Did The Game Of Thrones Books Confirm Ice Dragons Exist? It's Unclear Whether Or Not They're Real

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Long before Sunday night's epic episode of Game of Thrones confirmed the popular theory, fans of the HBO series have been waiting to see if one of Dany's dragons would become an ice dragon. Viewers witnessed the heartbreaking transformation in the final shot of "Beyond the Wall" when the Night King turned Viserion into a blue-eyed beast, but the scene left fans wondering: are ice dragons real in the Game of Thrones books? The myth certainly loomed large in George R.R. Martin's books.

Throughout Martin's five published A Song of Ice and Fire novels, several characters have made mention of terrifying beasts called ice dragons, but little is revealed about them, including whether or not ice dragons are actually real or just another one of Nan's scary stories. The first mention of the creature is in A Clash of Kings when Osha, Bran's wildling companion, explains how she navigates the north so well: by following the blue eye of the Ice Dragon, a constellation that makes several more appearances throughout the novels.

But talk about real ice dragons doesn't come up until the third book, A Storm of Swords, when Jon compares walking through a tunnel in the wall with "walking down the gullet of an ice dragon." The King of the North makes a few other references to ice dragons in A Dance With Dragons when describing — yep, you guessed it — the cold norther weather and life on the Wall.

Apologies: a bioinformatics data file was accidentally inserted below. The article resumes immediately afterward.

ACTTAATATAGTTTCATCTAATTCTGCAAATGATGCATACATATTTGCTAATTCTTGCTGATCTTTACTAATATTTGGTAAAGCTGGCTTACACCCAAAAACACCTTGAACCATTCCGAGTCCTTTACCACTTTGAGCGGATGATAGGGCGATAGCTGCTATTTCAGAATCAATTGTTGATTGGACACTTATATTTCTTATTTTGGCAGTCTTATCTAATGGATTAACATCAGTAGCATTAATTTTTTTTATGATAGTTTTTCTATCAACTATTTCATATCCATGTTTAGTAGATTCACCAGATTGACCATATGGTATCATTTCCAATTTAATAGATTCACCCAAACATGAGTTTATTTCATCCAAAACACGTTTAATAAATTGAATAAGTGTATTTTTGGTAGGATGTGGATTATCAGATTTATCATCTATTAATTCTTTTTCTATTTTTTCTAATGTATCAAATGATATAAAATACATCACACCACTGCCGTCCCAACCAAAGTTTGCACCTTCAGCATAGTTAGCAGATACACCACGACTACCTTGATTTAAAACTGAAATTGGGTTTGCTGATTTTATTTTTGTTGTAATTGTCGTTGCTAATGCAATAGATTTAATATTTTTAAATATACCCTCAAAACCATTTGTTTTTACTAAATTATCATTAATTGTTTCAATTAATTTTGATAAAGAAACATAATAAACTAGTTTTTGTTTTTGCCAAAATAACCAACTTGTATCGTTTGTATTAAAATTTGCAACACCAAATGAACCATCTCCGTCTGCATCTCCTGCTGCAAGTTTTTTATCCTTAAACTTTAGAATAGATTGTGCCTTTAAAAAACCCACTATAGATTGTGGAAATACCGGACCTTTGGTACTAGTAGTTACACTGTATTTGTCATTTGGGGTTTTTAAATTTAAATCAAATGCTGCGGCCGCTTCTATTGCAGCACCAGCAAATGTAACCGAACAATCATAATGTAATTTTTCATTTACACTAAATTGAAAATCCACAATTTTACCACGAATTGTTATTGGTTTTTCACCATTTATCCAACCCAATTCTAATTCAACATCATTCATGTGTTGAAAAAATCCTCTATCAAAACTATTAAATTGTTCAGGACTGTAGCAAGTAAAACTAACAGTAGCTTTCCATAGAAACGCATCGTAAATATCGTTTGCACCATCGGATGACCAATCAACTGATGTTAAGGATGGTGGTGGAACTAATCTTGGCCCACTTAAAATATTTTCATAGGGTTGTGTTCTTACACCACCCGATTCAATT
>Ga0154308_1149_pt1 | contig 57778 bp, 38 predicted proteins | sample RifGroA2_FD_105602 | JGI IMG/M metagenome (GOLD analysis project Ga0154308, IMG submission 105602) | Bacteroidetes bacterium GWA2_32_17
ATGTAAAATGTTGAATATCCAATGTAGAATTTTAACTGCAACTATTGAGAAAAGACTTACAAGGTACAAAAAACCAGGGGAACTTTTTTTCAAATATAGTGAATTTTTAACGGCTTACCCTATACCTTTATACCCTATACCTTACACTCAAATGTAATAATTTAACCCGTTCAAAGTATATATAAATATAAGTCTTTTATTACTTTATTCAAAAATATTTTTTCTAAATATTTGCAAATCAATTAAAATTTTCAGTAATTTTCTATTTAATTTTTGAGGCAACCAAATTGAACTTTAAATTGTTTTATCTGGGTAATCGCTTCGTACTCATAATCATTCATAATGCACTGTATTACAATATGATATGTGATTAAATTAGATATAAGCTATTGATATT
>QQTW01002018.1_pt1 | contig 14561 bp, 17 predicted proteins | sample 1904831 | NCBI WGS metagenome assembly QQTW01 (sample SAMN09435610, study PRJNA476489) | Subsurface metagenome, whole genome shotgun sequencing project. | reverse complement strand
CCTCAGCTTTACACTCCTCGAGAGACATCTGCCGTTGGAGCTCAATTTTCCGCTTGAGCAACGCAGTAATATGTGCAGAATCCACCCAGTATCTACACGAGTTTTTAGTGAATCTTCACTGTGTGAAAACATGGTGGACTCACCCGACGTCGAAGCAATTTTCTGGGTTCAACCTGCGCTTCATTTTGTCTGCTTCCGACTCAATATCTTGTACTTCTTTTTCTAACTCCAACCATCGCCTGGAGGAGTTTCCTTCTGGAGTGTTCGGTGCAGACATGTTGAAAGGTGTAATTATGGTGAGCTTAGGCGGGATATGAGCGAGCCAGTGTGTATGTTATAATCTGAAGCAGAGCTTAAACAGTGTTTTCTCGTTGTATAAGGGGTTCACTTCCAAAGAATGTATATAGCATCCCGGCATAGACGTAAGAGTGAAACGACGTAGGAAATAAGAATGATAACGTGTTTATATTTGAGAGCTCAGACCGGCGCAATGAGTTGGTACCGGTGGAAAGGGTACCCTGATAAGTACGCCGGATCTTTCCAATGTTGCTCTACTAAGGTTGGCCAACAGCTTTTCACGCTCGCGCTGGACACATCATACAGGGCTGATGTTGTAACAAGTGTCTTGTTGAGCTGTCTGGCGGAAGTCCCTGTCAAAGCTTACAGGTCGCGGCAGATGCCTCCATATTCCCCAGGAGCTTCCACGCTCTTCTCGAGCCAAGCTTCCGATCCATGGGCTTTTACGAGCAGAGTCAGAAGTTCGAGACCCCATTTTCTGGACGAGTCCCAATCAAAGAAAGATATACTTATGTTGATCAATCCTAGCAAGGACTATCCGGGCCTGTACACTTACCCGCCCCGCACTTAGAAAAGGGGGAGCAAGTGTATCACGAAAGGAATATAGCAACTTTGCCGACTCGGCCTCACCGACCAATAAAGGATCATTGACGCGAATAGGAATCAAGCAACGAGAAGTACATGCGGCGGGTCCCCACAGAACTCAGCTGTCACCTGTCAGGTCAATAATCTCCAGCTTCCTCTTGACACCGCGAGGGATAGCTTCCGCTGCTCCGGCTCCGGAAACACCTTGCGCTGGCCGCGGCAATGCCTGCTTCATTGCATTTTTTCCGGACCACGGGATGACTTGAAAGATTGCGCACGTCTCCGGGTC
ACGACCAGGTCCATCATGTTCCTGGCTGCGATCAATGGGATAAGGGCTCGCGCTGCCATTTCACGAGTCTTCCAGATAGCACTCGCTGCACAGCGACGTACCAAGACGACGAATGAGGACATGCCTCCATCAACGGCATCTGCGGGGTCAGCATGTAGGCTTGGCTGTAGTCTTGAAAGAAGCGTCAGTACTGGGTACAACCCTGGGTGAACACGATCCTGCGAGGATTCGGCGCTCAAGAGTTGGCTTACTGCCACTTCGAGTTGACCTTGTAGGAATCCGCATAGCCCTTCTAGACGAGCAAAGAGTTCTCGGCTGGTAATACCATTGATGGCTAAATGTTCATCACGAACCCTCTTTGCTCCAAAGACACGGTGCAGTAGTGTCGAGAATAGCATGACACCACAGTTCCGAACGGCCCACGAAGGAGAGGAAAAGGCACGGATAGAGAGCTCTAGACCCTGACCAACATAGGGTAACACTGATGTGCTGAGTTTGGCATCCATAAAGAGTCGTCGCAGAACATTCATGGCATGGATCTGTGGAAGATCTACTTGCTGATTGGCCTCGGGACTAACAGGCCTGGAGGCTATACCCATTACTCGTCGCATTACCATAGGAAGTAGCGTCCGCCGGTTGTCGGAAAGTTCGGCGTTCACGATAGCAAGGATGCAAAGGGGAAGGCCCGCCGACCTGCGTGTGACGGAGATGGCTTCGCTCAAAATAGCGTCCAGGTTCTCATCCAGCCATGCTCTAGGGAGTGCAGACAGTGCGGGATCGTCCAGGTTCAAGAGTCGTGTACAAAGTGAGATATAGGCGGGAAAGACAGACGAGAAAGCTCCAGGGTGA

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Though these mythical beasts are referenced several times throughout the series (you can see the quotes here) and even get an entry in Martin's A World of Ice and Fire reference book, where they are described as "colossal beasts, many times larger than the dragons of Valyria, are said to be made of living ice, with eyes of pale blue crystal and vast translucent wings through which the moon and stars can be glimpsed as they wheel across the sky," there is no actual proof that these beasts ever existed.

So, are ice dragons real in the world of A Song of Ice and Fire, or just a story meant to scare children? Is there no proof of their existence because they melt when they're slain, or because they never existed at all? Is Viserion an actual ice dragon, or did the Night King just created another wight to fight for the Army of the Dead?  We will just have to watch next week's Game of Thrones season 7 finale to (hopefully) find out, because the books don't offer a definitive answer... yet.